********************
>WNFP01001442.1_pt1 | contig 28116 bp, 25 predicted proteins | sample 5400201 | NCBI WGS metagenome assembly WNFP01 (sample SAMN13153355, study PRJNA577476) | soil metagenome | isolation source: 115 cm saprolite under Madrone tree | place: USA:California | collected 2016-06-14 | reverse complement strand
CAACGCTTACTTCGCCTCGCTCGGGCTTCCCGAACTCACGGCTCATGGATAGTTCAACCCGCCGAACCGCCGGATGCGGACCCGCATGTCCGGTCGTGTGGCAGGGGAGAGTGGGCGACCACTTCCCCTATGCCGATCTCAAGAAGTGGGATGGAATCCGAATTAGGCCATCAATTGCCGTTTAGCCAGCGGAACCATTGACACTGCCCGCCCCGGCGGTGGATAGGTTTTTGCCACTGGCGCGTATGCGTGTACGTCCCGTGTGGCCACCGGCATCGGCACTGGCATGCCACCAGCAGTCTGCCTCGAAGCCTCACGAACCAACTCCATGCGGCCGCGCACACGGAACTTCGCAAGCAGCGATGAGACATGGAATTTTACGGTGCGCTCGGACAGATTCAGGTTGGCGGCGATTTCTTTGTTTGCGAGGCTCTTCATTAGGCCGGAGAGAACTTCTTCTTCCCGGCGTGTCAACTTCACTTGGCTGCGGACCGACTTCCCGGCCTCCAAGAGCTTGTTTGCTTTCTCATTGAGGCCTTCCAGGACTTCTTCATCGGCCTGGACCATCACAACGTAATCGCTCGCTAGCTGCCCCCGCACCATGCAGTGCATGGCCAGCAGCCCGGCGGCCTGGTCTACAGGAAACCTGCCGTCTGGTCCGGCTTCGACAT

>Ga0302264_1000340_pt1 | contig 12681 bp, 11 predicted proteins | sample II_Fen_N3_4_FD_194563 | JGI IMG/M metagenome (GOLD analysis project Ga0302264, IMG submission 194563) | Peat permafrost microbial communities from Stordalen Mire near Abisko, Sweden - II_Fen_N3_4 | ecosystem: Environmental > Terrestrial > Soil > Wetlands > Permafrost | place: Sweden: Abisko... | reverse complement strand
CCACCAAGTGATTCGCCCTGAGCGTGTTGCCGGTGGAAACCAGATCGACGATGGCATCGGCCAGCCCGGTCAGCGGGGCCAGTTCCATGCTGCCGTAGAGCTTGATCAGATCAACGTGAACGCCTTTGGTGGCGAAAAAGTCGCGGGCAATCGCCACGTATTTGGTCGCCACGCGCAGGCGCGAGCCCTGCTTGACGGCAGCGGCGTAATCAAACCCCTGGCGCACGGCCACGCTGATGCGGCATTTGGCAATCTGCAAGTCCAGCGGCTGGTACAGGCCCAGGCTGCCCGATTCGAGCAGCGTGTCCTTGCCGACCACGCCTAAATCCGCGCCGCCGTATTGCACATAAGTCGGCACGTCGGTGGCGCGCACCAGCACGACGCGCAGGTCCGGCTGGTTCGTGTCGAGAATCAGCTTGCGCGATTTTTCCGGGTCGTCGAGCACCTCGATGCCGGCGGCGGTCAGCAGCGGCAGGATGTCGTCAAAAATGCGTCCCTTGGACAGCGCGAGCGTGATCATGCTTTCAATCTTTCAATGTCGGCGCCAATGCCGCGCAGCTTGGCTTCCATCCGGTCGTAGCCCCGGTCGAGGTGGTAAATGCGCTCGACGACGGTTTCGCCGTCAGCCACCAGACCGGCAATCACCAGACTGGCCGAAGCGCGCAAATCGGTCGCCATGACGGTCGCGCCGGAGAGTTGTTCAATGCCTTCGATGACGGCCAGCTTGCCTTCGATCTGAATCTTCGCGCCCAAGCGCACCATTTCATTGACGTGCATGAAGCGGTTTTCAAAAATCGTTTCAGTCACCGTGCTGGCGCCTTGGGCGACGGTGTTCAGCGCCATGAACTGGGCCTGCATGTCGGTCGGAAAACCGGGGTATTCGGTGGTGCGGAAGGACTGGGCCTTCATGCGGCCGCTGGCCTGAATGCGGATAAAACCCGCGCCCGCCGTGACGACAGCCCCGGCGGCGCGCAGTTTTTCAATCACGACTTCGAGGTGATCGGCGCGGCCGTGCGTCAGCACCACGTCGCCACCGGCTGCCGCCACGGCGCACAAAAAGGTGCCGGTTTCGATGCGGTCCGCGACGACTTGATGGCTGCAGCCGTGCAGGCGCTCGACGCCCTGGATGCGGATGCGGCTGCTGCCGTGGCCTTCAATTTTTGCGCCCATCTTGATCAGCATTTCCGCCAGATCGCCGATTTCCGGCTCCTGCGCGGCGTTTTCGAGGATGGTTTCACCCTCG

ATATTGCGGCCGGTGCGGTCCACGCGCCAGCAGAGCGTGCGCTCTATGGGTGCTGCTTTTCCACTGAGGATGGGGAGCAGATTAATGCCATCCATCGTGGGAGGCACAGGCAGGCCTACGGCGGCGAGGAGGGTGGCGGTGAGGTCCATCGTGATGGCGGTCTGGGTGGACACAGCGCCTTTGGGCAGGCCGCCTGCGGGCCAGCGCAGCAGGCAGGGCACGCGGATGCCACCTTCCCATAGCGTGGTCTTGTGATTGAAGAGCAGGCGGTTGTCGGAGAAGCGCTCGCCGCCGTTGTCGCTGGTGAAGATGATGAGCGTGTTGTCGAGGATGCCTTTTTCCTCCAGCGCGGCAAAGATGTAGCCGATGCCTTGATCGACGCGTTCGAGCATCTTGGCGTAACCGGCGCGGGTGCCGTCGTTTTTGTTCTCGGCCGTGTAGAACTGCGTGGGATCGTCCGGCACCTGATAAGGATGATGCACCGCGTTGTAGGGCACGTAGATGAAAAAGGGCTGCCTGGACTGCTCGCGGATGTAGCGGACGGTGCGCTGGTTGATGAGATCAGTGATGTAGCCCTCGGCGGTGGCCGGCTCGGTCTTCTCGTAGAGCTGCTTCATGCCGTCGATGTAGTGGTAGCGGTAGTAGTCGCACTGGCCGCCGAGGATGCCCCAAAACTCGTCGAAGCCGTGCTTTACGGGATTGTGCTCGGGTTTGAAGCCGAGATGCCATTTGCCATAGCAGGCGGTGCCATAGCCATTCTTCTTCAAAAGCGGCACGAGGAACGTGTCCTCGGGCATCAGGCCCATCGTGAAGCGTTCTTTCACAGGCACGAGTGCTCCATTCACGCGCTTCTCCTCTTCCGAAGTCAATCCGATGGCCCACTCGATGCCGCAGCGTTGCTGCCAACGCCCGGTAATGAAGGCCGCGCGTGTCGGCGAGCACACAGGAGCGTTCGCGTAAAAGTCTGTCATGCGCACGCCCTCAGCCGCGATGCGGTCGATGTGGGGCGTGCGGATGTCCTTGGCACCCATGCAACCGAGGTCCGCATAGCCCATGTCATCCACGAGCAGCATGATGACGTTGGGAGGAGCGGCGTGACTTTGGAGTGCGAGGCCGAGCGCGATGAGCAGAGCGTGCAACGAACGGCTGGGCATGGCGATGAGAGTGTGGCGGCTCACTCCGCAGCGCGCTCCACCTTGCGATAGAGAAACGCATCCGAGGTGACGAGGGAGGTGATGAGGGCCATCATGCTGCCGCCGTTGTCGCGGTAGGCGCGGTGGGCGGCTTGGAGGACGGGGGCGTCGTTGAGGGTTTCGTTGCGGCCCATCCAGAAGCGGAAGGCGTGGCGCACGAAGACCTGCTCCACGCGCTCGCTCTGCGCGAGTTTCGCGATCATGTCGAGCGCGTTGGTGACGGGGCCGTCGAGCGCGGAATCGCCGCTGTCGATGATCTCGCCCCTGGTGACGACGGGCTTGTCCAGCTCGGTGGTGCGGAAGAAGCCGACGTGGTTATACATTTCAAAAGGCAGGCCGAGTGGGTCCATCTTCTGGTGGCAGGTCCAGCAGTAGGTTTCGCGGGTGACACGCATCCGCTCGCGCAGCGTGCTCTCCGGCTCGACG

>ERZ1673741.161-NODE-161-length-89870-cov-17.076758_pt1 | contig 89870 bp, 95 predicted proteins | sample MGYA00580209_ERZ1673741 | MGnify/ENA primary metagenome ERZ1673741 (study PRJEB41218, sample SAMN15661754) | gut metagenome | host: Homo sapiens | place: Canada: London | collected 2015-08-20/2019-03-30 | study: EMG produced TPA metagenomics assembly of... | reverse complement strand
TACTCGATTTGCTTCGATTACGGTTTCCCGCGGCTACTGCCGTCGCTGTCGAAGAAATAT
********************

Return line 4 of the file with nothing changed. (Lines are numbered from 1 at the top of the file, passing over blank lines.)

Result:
CCACCAAGTGATTCGCCCTGAGCGTGTTGCCGGTGGAAACCAGATCGACGATGGCATCGGCCAGCCCGGTCAGCGGGGCCAGTTCCATGCTGCCGTAGAGCTTGATCAGATCAACGTGAACGCCTTTGGTGGCGAAAAAGTCGCGGGCAATCGCCACGTATTTGGTCGCCACGCGCAGGCGCGAGCCCTGCTTGACGGCAGCGGCGTAATCAAACCCCTGGCGCACGGCCACGCTGATGCGGCATTTGGCAATCTGCAAGTCCAGCGGCTGGTACAGGCCCAGGCTGCCCGATTCGAGCAGCGTGTCCTTGCCGACCACGCCTAAATCCGCGCCGCCGTATTGCACATAAGTCGGCACGTCGGTGGCGCGCACCAGCACGACGCGCAGGTCCGGCTGGTTCGTGTCGAGAATCAGCTTGCGCGATTTTTCCGGGTCGTCGAGCACCTCGATGCCGGCGGCGGTCAGCAGCGGCAGGATGTCGTCAAAAATGCGTCCCTTGGACAGCGCGAGCGTGATCATGCTTTCAATCTTTCAATGTCGGCGCCAATGCCGCGCAGCTTGGCTTCCATCCGGTCGTAGCCCCGGTCGAGGTGGTAAATGCGCTCGACGACGGTTTCGCCGTCAGCCACCAGACCGGCAATCACCAGACTGGCCGAAGCGCGCAAATCGGTCGCCATGACGGTCGCGCCGGAGAGTTGTTCAATGCCTTCGATGACGGCCAGCTTGCCTTCGATCTGAATCTTCGCGCCCAAGCGCACCATTTCATTGACGTGCATGAAGCGGTTTTCAAAAATCGTTTCAGTCACCGTGCTGGCGCCTTGGGCGACGGTGTTCAGCGCCATGAACTGGGCCTGCATGTCGGTCGGAAAACCGGGGTATTCGGTGGTGCGGAAGGACTGGGCCTTCATGCGGCCGCTGGCCTGAATGCGGATAAAACCCGCGCCCGCCGTGACGACAGCCCCGGCGGCGCGCAGTTTTTCAATCACGACTTCGAGGTGATCGGCGCGGCCGTGCGTCAGCACCACGTCGCCACCGGCTGCCGCCACGGCGCACAAAAAGGTGCCGGTTTCGATGCGGTCCGCGACGACTTGATGGCTGCAGCCGTGCAGGCGCTCGACGCCCTGGATGCGGATGCGGCTGCTGCCGTGGCCTTCAATTTTTGCGCCCATCTTGATCAGCATTTCCGCCAGATCGCCGATTTCCGGCTCCTGCGCGGCGTTTTCGAGGATGGTTTCACCCTCG